Friday, April 26, 2013

Touring Wine Country Maryland, USA

Picture: Christian G.E. Schiller with Robert B. Deford, President, at Boordy Winery in Maryland

In connection with the 5th annual Drink Local Wine Conference in Baltimore in Maryland, USA (May 14, 2013), about 40 wine bloggers, columnists and writers toured wine country Maryland. I have reported about it here:  
At the Fifth Annual Drink Local Wine Conference in Baltimore, Maryland, USA

Blue crabs (see below) are iconic in Maryland. Few food and wine aficiniados, however, would point to premium wines, when talking about Maryland; instead, Maryland has the reputation of being a mediocre wine producer. But Maryland winemakers are very successfully changing that. Increasingly, winemakers in Maryland are moving away from fruit wines and non-European grape varieties that have long plagued the East Coast to produce wines that can compete with the best wines in the world. As Drew Baker of the brand-new Old Westminster Winery explained to Frank Morgan, a popular wine blogger, “Maryland has great potential and I believe that the quality bar is rising quickly. Soon, poorly made wines will be the exception in an otherwise great region.” Old Westminster Winery, led by the three siblings Drew, Lisa, and Ashli, who manage the vineyard, winemaking, and marketing, respectively, has not yet released any wine, but is already generating a buzz. Other promising newcomers include Black Ankle, Slack, Sugar Loaf Mountain and Port of Leonardtown. Add to that the Maryland classics Boordy, Basignani and Elk Run, which are in the process of changing gears.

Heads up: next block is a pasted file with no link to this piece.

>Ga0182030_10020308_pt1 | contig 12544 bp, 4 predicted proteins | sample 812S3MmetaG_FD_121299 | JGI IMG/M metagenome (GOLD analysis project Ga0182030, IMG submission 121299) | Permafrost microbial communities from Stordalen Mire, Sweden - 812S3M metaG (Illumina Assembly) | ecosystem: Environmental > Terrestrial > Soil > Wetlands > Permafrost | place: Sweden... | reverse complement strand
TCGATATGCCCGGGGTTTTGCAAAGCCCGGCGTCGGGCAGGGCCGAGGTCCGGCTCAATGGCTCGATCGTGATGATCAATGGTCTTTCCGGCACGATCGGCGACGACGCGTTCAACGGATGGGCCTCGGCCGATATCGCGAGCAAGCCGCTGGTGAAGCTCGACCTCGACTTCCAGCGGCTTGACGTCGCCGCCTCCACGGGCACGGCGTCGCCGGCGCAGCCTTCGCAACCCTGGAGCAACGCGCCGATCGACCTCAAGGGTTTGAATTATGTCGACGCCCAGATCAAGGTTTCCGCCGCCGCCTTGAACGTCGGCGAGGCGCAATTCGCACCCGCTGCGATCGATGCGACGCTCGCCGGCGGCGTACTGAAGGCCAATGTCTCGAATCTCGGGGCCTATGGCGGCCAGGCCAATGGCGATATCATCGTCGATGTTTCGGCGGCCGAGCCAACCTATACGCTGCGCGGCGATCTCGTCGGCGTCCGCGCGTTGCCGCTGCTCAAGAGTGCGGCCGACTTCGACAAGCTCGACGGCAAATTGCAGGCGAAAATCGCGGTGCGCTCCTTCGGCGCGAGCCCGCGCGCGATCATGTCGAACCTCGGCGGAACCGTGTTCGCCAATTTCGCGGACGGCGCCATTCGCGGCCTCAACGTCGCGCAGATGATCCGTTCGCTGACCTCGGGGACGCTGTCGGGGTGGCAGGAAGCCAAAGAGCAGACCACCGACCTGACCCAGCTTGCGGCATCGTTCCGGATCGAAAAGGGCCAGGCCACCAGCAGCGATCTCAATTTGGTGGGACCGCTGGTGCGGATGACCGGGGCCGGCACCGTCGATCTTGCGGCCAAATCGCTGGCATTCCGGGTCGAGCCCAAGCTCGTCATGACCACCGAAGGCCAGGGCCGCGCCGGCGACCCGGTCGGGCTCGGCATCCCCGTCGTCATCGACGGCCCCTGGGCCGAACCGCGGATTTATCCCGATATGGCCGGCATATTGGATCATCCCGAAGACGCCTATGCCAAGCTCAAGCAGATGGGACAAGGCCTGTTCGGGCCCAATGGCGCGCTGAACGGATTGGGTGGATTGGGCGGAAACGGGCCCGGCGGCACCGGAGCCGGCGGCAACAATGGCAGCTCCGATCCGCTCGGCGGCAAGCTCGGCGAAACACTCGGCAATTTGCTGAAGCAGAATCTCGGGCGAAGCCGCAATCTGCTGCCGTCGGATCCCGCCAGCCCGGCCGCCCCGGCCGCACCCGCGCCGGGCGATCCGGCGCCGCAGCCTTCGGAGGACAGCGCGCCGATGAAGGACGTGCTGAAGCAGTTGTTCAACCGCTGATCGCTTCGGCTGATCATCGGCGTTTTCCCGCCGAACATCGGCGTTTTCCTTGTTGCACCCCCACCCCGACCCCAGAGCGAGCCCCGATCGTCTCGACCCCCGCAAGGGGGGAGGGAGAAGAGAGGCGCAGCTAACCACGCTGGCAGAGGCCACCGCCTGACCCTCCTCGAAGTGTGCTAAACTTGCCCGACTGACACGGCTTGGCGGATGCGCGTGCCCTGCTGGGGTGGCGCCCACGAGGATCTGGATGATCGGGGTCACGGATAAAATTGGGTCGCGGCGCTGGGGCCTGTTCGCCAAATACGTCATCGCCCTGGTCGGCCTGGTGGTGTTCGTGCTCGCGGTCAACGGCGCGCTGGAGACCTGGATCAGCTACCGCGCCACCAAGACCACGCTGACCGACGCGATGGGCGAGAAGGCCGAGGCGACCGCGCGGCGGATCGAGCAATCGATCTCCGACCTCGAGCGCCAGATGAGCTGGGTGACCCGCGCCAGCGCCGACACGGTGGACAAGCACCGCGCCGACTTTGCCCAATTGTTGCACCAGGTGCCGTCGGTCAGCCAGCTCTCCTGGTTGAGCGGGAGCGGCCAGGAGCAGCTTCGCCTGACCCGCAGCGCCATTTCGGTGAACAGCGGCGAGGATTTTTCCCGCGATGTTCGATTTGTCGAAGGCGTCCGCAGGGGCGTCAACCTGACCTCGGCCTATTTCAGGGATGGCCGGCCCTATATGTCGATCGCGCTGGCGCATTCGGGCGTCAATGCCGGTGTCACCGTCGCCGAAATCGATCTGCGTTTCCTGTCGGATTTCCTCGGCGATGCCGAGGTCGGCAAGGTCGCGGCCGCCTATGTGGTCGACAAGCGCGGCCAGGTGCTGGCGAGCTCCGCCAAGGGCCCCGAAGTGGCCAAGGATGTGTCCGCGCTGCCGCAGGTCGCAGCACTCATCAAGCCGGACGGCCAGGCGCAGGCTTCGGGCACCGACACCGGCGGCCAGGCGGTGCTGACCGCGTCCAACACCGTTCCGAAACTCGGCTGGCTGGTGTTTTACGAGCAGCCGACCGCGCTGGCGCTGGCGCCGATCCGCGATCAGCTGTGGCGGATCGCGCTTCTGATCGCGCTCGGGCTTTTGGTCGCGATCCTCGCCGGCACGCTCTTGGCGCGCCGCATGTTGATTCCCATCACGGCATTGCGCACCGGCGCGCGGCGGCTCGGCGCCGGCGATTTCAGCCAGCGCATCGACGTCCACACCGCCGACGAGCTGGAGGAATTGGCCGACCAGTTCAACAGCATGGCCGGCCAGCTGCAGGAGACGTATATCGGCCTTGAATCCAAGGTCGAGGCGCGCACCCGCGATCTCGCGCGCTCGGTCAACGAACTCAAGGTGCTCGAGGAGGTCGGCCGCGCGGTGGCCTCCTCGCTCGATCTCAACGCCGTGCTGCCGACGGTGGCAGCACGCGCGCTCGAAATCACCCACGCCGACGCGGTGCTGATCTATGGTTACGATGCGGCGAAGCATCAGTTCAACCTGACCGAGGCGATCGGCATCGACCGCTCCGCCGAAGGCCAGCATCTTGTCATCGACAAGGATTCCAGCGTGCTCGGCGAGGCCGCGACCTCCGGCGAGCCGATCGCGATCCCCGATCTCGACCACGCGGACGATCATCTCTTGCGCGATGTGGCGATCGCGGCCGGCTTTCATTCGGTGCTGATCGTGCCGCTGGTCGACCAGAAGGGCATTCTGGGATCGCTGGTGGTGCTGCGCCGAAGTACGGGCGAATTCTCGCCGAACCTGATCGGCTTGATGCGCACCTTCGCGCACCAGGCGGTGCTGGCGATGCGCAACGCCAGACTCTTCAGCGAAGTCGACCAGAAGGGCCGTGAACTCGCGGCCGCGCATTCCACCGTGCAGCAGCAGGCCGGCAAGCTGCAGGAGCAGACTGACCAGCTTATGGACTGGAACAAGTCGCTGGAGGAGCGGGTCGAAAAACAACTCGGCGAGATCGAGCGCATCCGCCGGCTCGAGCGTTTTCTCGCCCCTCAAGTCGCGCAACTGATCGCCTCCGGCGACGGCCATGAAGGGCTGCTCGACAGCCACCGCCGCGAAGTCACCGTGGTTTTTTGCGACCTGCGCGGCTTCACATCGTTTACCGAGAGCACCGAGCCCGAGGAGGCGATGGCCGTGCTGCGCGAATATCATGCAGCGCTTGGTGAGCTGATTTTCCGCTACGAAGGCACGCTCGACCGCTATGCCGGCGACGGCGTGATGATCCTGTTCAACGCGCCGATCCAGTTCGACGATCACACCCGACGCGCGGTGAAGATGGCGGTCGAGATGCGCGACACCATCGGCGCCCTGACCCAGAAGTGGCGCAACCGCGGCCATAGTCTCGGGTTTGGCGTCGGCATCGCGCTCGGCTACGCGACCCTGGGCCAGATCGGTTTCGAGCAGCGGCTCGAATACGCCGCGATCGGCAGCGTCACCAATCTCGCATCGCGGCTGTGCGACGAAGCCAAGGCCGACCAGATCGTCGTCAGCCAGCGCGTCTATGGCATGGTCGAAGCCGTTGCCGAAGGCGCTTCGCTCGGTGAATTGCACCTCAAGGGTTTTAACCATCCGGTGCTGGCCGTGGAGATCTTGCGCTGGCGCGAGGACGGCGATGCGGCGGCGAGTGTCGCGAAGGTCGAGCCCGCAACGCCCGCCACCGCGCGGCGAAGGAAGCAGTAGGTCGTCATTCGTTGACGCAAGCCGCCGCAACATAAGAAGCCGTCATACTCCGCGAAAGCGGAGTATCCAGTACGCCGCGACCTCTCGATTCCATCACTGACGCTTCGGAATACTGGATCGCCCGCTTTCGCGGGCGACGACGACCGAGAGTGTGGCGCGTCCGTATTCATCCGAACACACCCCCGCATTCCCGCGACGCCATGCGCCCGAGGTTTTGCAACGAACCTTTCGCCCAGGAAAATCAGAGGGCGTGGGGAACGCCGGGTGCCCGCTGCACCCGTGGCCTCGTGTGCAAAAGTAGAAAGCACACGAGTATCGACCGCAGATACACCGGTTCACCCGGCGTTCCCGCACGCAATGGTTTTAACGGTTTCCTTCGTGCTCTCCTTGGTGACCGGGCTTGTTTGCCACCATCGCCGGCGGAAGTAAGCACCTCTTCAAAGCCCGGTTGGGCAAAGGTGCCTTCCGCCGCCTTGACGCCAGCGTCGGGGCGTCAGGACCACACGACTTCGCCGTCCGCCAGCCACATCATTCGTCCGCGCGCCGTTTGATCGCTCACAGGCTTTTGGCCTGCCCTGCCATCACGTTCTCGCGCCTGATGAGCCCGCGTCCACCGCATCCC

Vendredi du Vin #55 : "Le vin contre-pied"

This posting is being published as part of the Vendredis du Vin, a monthly blog event in France. Participating wine bloggers - mainly in France - are all releasing postings today under the same heading. This month's Vendredi du Vin is orchestrated by David Faria from the “le bicéphale buveur”. The subject of this month’s vendredi du vin is: "Le vin contre-pied" - Un vin vous a dérouté, bougé vos certitudes, a pris votre palais à contre-pied...

Picture: Vendredi du Vin

Why a tour of Maryland’s wineries under this heading? Well, most people, even those who live in Maryland, would not expect to be served premium wines when going on a winery tour in Maryland. We visited 3 wineries and in each of them, we were poured premium wines, in one case made by a French winemaker. Thus,  … le vin de Maryland m’ a dérouté, bougé mes certitudes, a pris mone palais à contre-pied...

Wine in the USA

To put this into perspective, the USA has become the 4th largest wine producing country in the world, after France, Italy, and Spain (and the largest wine consuming country in the world). Wine is now produced in all 50 States, with California, Washington State and Oregon leading the way. However, some states outside the Northwest do not grow vitis vinifera grapes such as Cabernet Sauvignon and Chardonnay easily, and some wineries in the smaller wine-producing states buy juice or grapes from other states. For reviews of wines from all 50 states go here for an excellent Time Magazine article.

Wine in Maryland

Maryland’s modern wine history dates to the 1970s, but grapes have been planted in the area since the 17th century. Most of Maryland’s 60 plus wineries are in the Piedmont Plateau in central Maryland, but grapes also thrive in the Eastern Shore, Southern Plain, and Western Mountains: (1) A majority of the state’ vineyards are planted in Piedmont Plateau in central Maryland. (2) The Chesapeake Bay has always been among my favorite regions, but the Eastern Shore is also a fantastic growing region. The soil is sandy and well-drained, and the climate is moderated/protected by the water, perfect for warm days and cool nights. (3) In the Southern Plain in southern Maryland it can get rather hot. And stay hot during the night. Barbera, Sangiovese, and Chardonnay dominate. (4) Western Maryland is mountainous, and while there are only two wineries, there is a number of vineyards.